Bo Jangeborg‘s Fairlight is a legendary isometric adventure game, published by The Edge in 1985.
You play the adventurer Isvar – exploring a large castle, looking for The Book of Light in order to escape.
Although Fairlight came after Knight Lore, it was praised for its open-ended gameplay, game world, and object manipulation. Well: object stacking… Most of the puzzles in Fairlight are ‘solved’ by stacking certain items in certain ways, which allows Isvar to reach higher places.
Like Knight Lore, Fairlight also features a lot of slowdown when a number of objects are moving on-screen at the same time. When an object disappears from the screen (for example: a bubble, that ‘pops’ when you touch it), the game suddenly speeds up massively, which is both comical and annoying at the same time.
Combat when encountering enemies is in real-time, but not very interesting. Winning is more a case of facing an enemy and holding down fire until they disappear, than anything requiring skill. You do have to be selective about who you take on, though, because you have a limited number of life points. Once they’re depleted, it’s game over.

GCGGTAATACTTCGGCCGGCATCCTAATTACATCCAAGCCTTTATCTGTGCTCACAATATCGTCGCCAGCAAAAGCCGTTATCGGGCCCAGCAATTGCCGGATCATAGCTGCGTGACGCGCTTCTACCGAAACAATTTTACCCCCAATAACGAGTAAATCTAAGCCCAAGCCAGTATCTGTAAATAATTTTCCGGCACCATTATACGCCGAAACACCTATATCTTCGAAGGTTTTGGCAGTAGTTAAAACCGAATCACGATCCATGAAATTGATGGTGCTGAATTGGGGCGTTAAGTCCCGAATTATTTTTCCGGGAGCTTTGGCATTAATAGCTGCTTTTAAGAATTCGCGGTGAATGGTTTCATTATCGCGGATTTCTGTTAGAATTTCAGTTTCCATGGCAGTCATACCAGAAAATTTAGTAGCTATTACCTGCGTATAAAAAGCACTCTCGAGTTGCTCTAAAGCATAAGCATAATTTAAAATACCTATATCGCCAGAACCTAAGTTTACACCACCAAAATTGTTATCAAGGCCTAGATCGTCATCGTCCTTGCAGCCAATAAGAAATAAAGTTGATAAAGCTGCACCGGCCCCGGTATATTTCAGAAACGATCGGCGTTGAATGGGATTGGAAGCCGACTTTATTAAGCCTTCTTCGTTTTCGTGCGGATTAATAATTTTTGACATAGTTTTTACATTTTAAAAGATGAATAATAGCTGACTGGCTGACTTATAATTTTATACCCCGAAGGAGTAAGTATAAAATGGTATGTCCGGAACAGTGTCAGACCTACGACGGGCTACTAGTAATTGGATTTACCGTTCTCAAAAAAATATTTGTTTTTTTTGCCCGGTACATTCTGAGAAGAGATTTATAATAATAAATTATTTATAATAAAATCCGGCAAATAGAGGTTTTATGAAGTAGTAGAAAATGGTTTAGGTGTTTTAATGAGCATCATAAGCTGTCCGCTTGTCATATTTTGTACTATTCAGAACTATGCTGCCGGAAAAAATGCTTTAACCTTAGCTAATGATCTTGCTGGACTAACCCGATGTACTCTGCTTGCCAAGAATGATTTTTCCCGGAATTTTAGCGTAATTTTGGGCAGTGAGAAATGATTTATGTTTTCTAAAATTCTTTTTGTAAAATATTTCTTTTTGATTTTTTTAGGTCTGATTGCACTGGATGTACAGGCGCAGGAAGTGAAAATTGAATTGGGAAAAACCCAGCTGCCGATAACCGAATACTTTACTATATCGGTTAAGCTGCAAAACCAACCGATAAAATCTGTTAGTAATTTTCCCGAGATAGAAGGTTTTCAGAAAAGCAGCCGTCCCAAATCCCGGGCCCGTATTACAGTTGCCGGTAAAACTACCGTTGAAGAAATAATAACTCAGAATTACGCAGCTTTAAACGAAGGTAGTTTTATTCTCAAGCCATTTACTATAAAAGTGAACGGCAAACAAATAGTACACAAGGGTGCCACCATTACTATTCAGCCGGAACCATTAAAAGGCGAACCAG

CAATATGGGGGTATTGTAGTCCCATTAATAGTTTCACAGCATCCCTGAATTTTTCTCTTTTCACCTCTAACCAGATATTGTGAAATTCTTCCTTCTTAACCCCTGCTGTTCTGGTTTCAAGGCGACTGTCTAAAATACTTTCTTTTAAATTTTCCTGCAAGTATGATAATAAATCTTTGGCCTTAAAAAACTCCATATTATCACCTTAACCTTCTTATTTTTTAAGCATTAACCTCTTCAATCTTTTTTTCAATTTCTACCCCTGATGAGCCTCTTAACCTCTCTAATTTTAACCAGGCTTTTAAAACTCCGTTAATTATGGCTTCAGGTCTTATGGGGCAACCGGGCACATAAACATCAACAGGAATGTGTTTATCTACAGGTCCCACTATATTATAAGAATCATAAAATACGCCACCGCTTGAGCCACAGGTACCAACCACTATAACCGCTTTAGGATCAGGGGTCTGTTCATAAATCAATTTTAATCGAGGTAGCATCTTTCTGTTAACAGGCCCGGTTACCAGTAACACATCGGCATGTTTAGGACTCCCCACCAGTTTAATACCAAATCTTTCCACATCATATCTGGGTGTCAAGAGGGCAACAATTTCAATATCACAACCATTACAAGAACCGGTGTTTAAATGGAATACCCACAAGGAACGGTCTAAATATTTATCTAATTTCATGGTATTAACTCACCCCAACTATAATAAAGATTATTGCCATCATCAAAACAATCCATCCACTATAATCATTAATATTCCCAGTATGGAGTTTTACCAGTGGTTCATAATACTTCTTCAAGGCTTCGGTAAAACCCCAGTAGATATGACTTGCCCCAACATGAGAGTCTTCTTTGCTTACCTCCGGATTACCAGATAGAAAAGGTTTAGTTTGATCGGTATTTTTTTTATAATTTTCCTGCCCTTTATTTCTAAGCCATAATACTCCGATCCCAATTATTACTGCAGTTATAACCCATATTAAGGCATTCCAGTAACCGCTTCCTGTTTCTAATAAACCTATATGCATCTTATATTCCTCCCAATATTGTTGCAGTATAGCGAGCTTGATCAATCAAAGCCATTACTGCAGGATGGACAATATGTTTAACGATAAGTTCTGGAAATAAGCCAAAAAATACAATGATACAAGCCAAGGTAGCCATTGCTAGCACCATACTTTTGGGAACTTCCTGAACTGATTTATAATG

Fairlight is a well-remembered Spectrum classic. It might be frustrating to play in places, but it definitely contributed to the whole idea of gaming worlds and object manipulation within them. There are some clever ideas in here (like attracting guards towards you to give them the ‘run-around’, in order to steal their key from them without having to kill them; or pushing stools under low tables to push objects from under them), and there’s no doubt this was a ground-breaking game for the time. The sequel, Fairlight II, was even more ground-breaking.
Note: an enhanced 128K version of Fairlight was later released by The Edge, which had a tune continuously playing. These grabs are from the original 48K version.
More: Fairlight on Wikipedia
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